The association between green space and oxidative stress was not found to be related to the frequency of children’s physical activity.
A study led by the Barcelona Institute for Global Health (ISGlobal), a centre supported by the ”la Caixa” Foundation, has analysed, for the first time, the relationship between exposure to different green spaces and oxidative stress in children. The study concluded that greater exposure to vegetation is associated with lower levels of oxidative stress and that this association is observed regardless of the children’s physical activity.
Oxygen is essential for numerous biochemical reactions that keep us alive, but its oxidation process generates harmful reactive substances that the body cannot always neutralise quickly or which cause damage that the body is unable to repair. This results in what is known as oxidative stress, which causes ageing or even illness.
To date, various studies have shown that having green spaces in the vicinity of one’s home has a positive effect on health, especially because greenness improves mental health and encourages physical exercise, thereby reducing the risk of overweight or obesity. But less attention has been paid to the direct effects of vegetation on biological processes, such as inflammation and oxidative stress. This is particularly important for understanding the role that green spaces can play in respiratory and allergic diseases.
Study Analysed Over 300 Italian Children
In order to determine whether green spaces might be associated with lower levels of oxidative stress in children, and also whether physical activity plays a role in this possible association, the researchers analysed 323 healthy children aged 8-11 years from five primary schools in Asti, a small city in north-western Italy.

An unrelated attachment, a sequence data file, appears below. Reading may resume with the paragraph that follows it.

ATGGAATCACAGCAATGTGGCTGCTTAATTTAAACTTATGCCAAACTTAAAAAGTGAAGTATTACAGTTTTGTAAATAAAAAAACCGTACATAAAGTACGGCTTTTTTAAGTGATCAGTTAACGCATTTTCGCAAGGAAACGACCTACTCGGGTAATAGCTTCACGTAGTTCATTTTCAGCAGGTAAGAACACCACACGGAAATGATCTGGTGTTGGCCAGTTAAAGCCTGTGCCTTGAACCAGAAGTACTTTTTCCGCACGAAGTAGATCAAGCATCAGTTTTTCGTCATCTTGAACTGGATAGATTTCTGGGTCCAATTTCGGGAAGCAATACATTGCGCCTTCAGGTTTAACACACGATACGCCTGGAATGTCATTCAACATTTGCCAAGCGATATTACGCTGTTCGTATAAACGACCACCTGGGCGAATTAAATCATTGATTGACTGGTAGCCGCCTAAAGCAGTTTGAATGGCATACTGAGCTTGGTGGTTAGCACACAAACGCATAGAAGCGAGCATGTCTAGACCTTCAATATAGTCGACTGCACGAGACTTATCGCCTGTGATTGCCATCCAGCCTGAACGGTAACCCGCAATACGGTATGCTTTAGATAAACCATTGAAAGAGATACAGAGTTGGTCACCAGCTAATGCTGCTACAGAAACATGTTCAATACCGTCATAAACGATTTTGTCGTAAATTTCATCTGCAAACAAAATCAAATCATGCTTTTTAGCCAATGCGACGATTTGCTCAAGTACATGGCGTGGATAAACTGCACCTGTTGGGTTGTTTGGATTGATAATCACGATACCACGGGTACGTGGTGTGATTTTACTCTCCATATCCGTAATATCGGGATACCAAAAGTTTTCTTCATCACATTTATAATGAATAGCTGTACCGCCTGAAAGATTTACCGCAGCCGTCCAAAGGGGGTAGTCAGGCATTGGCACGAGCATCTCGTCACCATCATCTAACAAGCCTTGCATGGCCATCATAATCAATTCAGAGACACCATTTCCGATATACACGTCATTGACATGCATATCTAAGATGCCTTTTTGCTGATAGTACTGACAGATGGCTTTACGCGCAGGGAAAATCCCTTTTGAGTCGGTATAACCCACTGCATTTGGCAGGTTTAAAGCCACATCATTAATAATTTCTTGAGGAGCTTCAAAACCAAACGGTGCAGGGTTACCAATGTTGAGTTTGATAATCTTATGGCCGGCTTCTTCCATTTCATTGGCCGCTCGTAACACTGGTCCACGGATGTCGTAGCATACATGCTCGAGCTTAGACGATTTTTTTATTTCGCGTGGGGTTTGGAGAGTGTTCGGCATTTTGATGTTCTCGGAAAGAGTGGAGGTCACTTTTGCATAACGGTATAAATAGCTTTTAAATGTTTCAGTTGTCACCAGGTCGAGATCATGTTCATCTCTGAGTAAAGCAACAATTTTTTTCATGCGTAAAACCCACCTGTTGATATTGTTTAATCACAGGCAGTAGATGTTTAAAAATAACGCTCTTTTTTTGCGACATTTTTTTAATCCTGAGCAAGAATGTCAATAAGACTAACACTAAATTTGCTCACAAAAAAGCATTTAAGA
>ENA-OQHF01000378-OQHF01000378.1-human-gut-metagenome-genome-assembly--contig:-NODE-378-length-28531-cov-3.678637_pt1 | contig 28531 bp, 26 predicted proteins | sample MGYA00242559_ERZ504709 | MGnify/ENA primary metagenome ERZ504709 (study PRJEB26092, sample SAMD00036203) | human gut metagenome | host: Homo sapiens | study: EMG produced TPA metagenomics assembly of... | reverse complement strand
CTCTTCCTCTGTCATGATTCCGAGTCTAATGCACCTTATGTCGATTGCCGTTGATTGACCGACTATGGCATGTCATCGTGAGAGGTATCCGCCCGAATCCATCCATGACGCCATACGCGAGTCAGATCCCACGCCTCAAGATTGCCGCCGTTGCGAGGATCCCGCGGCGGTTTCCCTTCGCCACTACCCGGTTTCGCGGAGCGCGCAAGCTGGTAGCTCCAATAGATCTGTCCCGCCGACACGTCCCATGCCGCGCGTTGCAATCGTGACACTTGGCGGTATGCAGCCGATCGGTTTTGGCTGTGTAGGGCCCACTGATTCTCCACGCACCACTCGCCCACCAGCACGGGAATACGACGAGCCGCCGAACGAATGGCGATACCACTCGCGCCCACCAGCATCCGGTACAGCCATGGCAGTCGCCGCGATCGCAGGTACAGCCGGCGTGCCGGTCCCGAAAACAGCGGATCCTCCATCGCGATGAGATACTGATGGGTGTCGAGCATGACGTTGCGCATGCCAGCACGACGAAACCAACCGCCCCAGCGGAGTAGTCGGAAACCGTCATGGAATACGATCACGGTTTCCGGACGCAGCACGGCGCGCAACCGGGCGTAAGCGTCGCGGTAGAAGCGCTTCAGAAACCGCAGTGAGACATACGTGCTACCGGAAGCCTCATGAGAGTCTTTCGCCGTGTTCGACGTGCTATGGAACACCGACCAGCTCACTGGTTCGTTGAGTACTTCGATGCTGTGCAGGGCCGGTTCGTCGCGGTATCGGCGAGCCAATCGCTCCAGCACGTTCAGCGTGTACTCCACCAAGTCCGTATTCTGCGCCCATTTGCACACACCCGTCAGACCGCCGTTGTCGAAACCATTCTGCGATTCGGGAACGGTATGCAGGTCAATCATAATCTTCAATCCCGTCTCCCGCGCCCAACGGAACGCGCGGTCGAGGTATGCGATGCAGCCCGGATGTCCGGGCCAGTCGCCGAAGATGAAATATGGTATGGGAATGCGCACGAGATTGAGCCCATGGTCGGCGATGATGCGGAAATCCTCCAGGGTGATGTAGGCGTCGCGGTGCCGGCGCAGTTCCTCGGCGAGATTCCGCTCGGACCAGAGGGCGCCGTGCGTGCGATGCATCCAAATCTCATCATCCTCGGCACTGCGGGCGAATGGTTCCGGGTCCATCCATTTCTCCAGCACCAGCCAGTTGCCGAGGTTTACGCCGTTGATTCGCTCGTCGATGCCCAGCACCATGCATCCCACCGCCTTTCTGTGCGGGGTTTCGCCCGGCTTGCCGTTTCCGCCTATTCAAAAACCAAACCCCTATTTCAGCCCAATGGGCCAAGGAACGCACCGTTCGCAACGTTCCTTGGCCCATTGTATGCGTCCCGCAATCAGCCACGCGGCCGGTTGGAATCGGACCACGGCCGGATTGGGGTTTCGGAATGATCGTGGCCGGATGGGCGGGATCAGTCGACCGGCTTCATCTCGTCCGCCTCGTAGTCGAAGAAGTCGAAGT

Parents completed a questionnaire on how often their children engaged in physical activity. Oxidative stress was quantified in urine by measuring the concentration of the compound isoprostane. Residential and school greenness were defined according to the Normalised Difference Vegetation Index (NDVI) and vegetated portion was also estimated. Multisite exposures were obtained accounting for NDVI around the children’s homes and schools, weighted for the time spent in each location.
Giulia Squillacioti, Anne-Elie Carsin, Valeria Bellisario, Roberto Bono, Judith Garcia-Aymerich. Multisite greenness exposure and oxidative stress in children. The potential mediating role of physical activity. Environmental Research, Volume 209, 2022, 112857, ISSN 0013-9351.
Release date: 01 March 2022
Source: Barcelona Institute for Global Health (ISGlobal)